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The Golden Age of Metal (Reprise) - A Decade In Review

That's right - the title to this post reads "A Decade in Review". When December 30th swings around, it will be ten fucking years since I started writing for Heavy Blog and a little less than that since I started running the blog altogether.

2 months ago

That's right - the title to this post reads "A Decade in Review". When December 30th swings around, it will be ten fucking years since I started writing for Heavy Blog and a little less than that since I started running the blog altogether. Forgive me the cliché, but it really does boggle the mind. I can't tell you what a dream of mine it used to be to work on something and as part of something like Heavy Blog. Is everything perfect? Not at all. There are many things we wanted to do with the blog that we were never able to do. There are many things we still want to do which we can't, because of the realities of life, our priorities, and our workloads. I still think that Heavy Blog could be so much more than what it is. And it might still be but not any time soon, as the horizon holds more and more challenges for the people who make the blog exist.

But even then, the sheer accomplishment that Heavy Blog still exists is nothing short of miraculous. 2024 will be, incidentally, Heavy Blog's fifteenth (!!!) year of existence. Through many iterations, this blog has really done it all (almost) - we created years and years of longform content. We covered endless amounts of metal related news. We started, abandoned, and maintained dozens of columns focusing on diverse parts of the metal scene. We founded Discord servers, a Patreon (or two), and met countless friends. I can't really emphasize that part enough; one of the best parts of running this blog is getting to meet so many amazing people, in bands and outside of them, "in real life" and online. I've been to so many places around the world since then and in nearly all of them, I knew someone in a band or that had written for the blog or just followed us. I was able to meet them, to chat, to share in their perspective of the world and that is an immense and wonderful gift.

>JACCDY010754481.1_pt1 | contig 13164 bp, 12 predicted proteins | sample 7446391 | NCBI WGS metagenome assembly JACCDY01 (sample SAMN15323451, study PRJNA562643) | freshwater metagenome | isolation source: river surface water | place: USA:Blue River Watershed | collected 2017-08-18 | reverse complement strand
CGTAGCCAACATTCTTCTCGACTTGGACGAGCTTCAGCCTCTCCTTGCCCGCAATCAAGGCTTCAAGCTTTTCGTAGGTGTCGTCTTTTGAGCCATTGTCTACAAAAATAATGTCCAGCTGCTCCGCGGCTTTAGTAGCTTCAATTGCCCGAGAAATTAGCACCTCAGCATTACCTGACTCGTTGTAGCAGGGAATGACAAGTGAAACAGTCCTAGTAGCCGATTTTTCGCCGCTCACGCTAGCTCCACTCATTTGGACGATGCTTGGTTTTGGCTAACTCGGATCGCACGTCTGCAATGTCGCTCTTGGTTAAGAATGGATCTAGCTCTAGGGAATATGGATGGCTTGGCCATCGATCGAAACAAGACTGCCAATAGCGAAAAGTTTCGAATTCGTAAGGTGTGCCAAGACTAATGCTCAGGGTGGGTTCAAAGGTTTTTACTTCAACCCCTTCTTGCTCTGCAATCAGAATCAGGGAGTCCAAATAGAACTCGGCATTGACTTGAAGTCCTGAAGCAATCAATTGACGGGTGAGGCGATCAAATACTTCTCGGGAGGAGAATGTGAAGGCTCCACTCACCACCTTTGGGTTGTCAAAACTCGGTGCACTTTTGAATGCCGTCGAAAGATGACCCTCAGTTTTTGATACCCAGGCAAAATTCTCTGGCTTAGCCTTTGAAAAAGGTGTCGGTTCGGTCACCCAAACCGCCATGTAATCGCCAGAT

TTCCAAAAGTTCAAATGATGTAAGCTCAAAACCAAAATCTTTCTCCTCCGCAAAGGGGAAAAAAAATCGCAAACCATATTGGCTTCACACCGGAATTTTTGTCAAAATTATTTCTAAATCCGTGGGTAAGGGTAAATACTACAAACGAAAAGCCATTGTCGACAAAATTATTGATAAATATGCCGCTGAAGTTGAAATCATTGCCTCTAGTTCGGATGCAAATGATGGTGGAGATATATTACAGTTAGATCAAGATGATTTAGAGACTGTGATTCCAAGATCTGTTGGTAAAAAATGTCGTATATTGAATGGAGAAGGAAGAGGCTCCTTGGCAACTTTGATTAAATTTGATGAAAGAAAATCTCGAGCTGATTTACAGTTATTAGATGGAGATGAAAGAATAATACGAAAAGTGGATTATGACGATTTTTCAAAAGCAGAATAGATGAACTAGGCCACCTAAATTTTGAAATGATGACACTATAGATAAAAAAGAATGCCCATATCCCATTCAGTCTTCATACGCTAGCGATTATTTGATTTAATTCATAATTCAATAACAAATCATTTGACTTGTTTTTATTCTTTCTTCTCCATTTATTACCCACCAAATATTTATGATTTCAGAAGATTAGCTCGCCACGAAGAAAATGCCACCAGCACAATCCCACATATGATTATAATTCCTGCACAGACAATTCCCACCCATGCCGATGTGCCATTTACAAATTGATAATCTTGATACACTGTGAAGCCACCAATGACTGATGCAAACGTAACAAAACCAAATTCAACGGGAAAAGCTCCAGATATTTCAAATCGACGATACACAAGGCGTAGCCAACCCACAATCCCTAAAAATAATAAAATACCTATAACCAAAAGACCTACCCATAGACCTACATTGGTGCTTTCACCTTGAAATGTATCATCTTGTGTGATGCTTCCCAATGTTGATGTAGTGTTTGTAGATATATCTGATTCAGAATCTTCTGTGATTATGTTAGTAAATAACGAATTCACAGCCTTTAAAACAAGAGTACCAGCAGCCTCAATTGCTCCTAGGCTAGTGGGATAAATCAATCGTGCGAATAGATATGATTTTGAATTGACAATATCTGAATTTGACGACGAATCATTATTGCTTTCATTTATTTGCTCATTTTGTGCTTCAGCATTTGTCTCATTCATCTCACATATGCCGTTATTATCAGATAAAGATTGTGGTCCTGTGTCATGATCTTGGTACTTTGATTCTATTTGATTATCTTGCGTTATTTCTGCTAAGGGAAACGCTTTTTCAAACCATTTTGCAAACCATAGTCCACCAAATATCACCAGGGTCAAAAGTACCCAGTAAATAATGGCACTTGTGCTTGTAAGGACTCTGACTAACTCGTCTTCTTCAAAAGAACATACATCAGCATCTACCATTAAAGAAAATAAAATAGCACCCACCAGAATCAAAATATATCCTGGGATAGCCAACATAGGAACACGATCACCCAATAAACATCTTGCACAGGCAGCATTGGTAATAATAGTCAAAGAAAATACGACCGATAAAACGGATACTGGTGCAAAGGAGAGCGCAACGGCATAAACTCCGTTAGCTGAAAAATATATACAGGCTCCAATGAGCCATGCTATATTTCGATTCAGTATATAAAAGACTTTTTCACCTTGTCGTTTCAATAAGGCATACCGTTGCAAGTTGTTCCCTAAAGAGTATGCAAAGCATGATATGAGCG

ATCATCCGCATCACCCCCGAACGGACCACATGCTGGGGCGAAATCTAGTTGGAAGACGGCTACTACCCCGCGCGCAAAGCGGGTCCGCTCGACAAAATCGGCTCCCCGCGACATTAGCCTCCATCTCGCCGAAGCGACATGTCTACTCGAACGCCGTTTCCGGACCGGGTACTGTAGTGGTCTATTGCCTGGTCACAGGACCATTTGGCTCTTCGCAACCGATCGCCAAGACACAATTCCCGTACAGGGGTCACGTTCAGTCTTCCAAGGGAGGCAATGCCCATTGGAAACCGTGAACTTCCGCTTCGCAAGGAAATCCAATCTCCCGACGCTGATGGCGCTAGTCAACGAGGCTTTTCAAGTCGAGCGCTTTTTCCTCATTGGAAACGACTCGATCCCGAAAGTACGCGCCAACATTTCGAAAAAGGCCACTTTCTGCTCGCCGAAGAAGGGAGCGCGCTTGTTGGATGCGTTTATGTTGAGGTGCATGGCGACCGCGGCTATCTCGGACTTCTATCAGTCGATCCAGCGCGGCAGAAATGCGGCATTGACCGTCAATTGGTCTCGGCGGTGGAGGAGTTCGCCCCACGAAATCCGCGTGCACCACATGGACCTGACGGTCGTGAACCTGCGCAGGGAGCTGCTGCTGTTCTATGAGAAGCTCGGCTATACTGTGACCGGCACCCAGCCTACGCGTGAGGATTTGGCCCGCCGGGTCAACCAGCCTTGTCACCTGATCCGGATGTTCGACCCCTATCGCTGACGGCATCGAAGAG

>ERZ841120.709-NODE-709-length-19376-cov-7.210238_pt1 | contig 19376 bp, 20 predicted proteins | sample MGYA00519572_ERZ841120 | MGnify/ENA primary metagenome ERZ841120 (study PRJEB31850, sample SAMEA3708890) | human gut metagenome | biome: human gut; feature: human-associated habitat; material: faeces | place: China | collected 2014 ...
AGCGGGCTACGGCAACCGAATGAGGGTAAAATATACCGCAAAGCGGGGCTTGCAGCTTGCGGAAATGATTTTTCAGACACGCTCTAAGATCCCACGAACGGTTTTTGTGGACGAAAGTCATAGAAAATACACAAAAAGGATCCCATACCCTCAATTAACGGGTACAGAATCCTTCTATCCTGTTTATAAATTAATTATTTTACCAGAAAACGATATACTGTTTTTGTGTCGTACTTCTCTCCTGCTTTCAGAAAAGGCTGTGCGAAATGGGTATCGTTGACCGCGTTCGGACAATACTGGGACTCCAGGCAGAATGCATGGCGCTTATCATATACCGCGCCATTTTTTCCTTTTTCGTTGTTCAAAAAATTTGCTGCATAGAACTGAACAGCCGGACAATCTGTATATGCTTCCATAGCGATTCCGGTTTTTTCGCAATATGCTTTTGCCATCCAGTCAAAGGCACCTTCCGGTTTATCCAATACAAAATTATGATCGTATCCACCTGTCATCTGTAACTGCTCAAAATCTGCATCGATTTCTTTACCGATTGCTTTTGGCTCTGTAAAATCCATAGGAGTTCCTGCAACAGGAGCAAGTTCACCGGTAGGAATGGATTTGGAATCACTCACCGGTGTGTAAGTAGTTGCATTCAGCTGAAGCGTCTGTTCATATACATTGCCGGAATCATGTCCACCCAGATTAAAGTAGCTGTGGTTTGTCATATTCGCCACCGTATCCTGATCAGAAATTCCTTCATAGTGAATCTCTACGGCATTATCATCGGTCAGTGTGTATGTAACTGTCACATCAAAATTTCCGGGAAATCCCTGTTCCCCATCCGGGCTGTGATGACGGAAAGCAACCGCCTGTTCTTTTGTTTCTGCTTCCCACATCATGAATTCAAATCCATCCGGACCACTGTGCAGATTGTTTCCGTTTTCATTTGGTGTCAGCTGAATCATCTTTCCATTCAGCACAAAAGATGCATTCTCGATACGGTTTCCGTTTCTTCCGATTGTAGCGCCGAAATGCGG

But this post is not just about me and my experience, though that's a big part of it and, to be honest, I feel like I've earned that after ten years of work. More so, I want to take this opportunity to revisit one of my first longform articles for the blog: The Golden Age of Metal. I wrote that article in the height of one of the most intoxicating years of my life. My career was finally taking off, my relationship was fresh and strong (it's still strong, stronger than ever, but there's something to that heady feeling of a newly forged relationship that is uniquely thrilling), and I was surrounded by incredible amounts of fantastic music. This was 2015, but the year after it would be one of the most prolifically excellent years for metal. In case you need a reminder, a cursory look at our Album of the Year list from back then should do. That atmosphere is what led me both to write that essay but also to keep going with the blog, knowing that much of this experience of a "Golden Age" (as I allude to in the essay itself) was a result of me being so connected to musical networks. I wanted more of it and boy did I get it; some years were slower than 2015/16 but some, like 2020, exceeded it, and all were experienced through the powerful prism of the networks the blog allowed me to build.

Is all that glitters still gold?

So. Now it has been a decade since I started seriously thinking about and consuming music. And it's been nine or eight years since I started feeling constantly surrounded and overwhelmed by excellent music, translating that feeling into a grand narrative of a Golden Age. The first thing I'd like to do with this essay is re-examine that narrative in two ways. First, does the period when I initially wrote that essay still feel like a Golden Age? And, secondly, do I think/feel that that Golden Age is still ongoing? Is it still a useful category through which to view the period in which we live, at least as far as its musical output is concerned?

The answer to that first question is easier, especially if I let go of the pretense of "objectivity" and accept that much of what moved me to cast the period into the Golden Age narrative was personal perception and emotions. Alongside the intense growth and intoxication I was feeling back then, those were also some pretty challenging years. 2015 saw me go through a huge period of career instability and 2016 began with a flurry of international travel which deeply traumatized me even as it brought me together with some of the people I love most. This makes it much harder for me to look back at that time and fit the Golden Age narrative on to it, especially because so much of the musical intoxication has faded by now.

Don't get me wrong, I still go back and listen to many albums from those years and some of my all time favorite releases were released during it. But it's not quite the same though, is it? Listening to excellent music years after it has released doesn't feel quite the same as trying to get comfortable with that same album whilst being bombarded with five new ones. Which is how I've felt, constantly, in every year since 2015, to be clear; the blog does that to you, with its vast social networks of musical recommendation and sorting. This sort of feeds into the second question I want to ask about whether the Golden Age is still ongoing. In many ways, I feel like the answer is "yes" but it's "yes" to me, because I immerse myself in music so much. Funnily enough, this is also how I closed the original Golden Age essay, with the idea that the Golden Age is real to the extent that you open yourself up to the sheer amount of music that's being made and embrace it.